• Gaby Meares
    2019-05-11 04:07

    The Turnkey is a perfect book for readers in upper primary/lower secondary school who are looking for an exciting story with a supernatural setting. Flossie is a plucky twelve year old ghost who is responsible for the souls in Highgate Cemetery in London. This is not an easy task at the best of times, but our story opens in 1940 and London is being bombed by the enemy. When Flossie spies an enemy ghost in London, she is immediately suspicious and her investigations uncover a sinister plot by the Germans that could mean the loss of the war. Can Flossie and her ghostly friends save the day?I hope Allison Rushby creates more adventures for the indomitable Flossie.

  • Bruce Gargoyle
    2019-05-05 02:10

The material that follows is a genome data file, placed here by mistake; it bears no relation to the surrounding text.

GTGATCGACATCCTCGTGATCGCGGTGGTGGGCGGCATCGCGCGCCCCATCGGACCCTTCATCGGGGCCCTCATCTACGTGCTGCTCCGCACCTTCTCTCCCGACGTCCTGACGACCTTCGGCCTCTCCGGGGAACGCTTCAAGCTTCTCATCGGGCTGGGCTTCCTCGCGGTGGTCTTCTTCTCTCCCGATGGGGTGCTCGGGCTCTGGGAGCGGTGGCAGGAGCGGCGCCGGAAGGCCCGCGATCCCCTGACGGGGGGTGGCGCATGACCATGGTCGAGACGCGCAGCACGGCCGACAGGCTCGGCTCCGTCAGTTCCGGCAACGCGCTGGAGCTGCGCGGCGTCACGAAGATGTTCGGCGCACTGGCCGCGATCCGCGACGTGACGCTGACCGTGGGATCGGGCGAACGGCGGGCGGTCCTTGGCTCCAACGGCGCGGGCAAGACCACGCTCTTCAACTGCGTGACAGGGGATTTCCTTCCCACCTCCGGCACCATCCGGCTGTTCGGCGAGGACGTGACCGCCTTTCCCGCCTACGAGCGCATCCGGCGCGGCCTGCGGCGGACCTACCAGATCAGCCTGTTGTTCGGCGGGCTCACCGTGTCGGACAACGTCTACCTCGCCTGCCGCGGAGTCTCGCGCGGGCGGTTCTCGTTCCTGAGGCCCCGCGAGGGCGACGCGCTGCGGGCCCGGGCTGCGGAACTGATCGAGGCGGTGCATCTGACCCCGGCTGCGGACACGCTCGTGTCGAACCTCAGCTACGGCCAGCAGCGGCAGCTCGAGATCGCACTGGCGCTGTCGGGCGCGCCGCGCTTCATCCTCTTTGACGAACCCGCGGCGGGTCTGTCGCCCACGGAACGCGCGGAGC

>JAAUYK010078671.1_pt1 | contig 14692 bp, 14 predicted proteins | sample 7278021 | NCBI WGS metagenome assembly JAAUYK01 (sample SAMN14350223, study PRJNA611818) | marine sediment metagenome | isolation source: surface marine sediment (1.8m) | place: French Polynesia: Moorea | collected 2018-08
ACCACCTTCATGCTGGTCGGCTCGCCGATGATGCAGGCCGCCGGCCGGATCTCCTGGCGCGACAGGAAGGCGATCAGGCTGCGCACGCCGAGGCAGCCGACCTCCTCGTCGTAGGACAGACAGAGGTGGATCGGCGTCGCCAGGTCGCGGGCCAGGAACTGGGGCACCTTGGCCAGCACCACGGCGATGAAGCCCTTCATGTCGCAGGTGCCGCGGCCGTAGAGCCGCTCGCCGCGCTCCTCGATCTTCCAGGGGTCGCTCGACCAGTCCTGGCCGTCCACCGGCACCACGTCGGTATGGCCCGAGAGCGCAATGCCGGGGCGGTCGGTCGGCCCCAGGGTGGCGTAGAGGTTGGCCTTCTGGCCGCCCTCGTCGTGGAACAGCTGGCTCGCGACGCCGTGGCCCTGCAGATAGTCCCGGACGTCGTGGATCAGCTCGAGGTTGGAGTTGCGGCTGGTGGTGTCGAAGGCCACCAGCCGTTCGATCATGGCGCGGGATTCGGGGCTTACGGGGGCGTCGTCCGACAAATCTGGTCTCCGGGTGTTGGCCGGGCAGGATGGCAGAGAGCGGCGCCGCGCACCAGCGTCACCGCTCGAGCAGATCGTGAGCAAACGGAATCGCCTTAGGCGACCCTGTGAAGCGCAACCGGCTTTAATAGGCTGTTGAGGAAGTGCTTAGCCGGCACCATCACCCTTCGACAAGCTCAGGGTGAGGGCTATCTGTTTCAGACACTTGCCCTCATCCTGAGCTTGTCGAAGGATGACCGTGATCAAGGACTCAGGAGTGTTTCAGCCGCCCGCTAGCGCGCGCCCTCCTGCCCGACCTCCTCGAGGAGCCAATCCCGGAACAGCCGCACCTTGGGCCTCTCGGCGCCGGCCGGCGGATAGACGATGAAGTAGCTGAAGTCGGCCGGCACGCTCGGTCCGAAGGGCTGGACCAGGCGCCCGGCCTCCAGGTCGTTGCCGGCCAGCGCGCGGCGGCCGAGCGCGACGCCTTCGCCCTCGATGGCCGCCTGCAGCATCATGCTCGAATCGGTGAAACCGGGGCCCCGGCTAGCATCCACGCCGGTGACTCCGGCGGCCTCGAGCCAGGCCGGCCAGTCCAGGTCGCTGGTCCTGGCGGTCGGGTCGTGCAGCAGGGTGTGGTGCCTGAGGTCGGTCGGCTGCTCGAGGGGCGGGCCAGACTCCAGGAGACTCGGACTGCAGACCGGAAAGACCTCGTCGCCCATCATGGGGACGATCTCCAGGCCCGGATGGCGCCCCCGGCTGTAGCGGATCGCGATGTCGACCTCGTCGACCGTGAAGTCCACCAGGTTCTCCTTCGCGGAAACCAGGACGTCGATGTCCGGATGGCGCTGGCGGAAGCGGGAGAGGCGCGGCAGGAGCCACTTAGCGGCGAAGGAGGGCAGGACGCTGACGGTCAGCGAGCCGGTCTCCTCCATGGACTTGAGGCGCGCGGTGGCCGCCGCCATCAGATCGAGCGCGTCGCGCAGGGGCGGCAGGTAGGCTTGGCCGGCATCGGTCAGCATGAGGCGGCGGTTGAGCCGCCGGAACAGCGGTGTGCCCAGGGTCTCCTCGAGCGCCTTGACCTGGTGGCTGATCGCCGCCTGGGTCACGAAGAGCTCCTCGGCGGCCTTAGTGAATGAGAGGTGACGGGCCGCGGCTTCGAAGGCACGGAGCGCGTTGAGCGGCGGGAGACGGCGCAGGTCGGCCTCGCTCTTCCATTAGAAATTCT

I received a copy of this title for review from Walker Books Australia.Ten Second Synopsis:Flossie is the Turnkey of Highgate Cemetery and holds the responsibility of ensuring that the dead of the cemetery remain peacefully at rest. When on a nighttime sojourn Flossie spots a ghostly figure in a Nazi uniform in St Paul's Cathedral, it is the beginning of a race against time to discover how and why a German ghost is in London in the middle of the Blitz.The Turnkey is a solid, original and intriguing tale that has the perfect blend of mystery, history and paranormal activity. Flossie is the Turnkey of Highgate Cemetery in London, a job which involves ensuring that the dead interred in the cemetery remain - for the most part - peacefully at rest. With the Blitz causing chaos every night, Flossie seeks solace in visiting some of the other Turnkeys in London's major cemeteries. On a midnight sojourn to St Paul's Cathedral - a favourite thinking spot - Flossie encounters a ghost who shouldn't, by the laws of the afterlife, be there (never mind that he's dressed in the uniform of a Nazi SS Officer) and is drawn into a mystery that could tip the scales of the war in favour of the Nazis.Flossie is an immediately likable character and throughout the story demonstrates her resilience, courage in adversity and compassion for those in difficult situations. The Nazi officer, who we discover has an unexpected link to Flossie herself, is suitably evil and frightening, and each of the Turnkeys that we meet has his or her own personality, quirks and in some cases, secrets. I always love books for young readers that aren't set in schools. Apart from the fact that being school-less allows the author to neatly avoid all those boring, repetitive, school-bully-based tropes, the non-school setting also makes books for young readers more accessible and interesting for grown up readers. Such was the case with The Turnkey. In fact, I kept forgetting that Flossie was meant to be twelve years old - albeit a reasonably long-dead twelve years old - such was the adult appeal of the novel. I love a good set-in-the-Blitz story also and the mix of bombed out London with the atmospheric cemeteries really worked to give a sense of the never-ending clean up and rescue operations that coloured that particular time in London's history. The pacing of this story was spot-on, with no filler material included to slow things down. Reveals came at regular intervals with just enough new information to spur the reader on to discover the next twist in the ghostly Nazi's plans. I was impressed with the way the author managed to maintain all the threads of the story without losing the quality of each along the way. By the end of the book the reader gets to experience the paranormal aspect of the Turnkeys working together (plus some patriotic and enthusiastic ghostly members of the Chelsea Pensioners Hospital), a journey into Churchill's war rooms and the war rooms of the Nazis, a glimpse into the reality of those living and dying in the rubble and shelters and hospital wards of London during the Blitz, and a fantasy element featuring ancient artifacts. None of these separate plot threads felt forced or tacked on and taken together they added greatly to the originality and atmosphere of the novel.The only thing that could have made this book better - as I say with pretty much every book, everywhere - would be pictures. I remember seeing a documentary or something on the Chelsea Pensioners and their red jackets and it would be awesome (and instructive for younger readers) to see some images of these iconic characters, as well as some images of the actual cemeteries or London during the Blitz for example. There is a little author's note at the back with some historical information and it was nice to see that the author had also consulted that seminal of cemetery-related tomes, Katherine Arnold's Necropolis: London and its Dead. **I read this ages ago and thought I was amongst a select few, but it keeps popping up as a reference authors have used for lots of fiction books that I've come across. Give it a read if you feel inclined.**I'm fairly sure that this is intended as a standalone novel but I would be interested in seeing what happens next for Flossie. Given that she's dead and doesn't have to age or experience the changes of growing up, it would be cool to see a progression of historical/fantasy/mystery novels featuring the Turnkeys of London's major cemeteries in different time periods up to the present. I'd read them, anyway! If you are a fan of historical fiction, particularly World War II fiction and you can't go past a paranormal twist I would definitely recommend hunting down The Turnkey.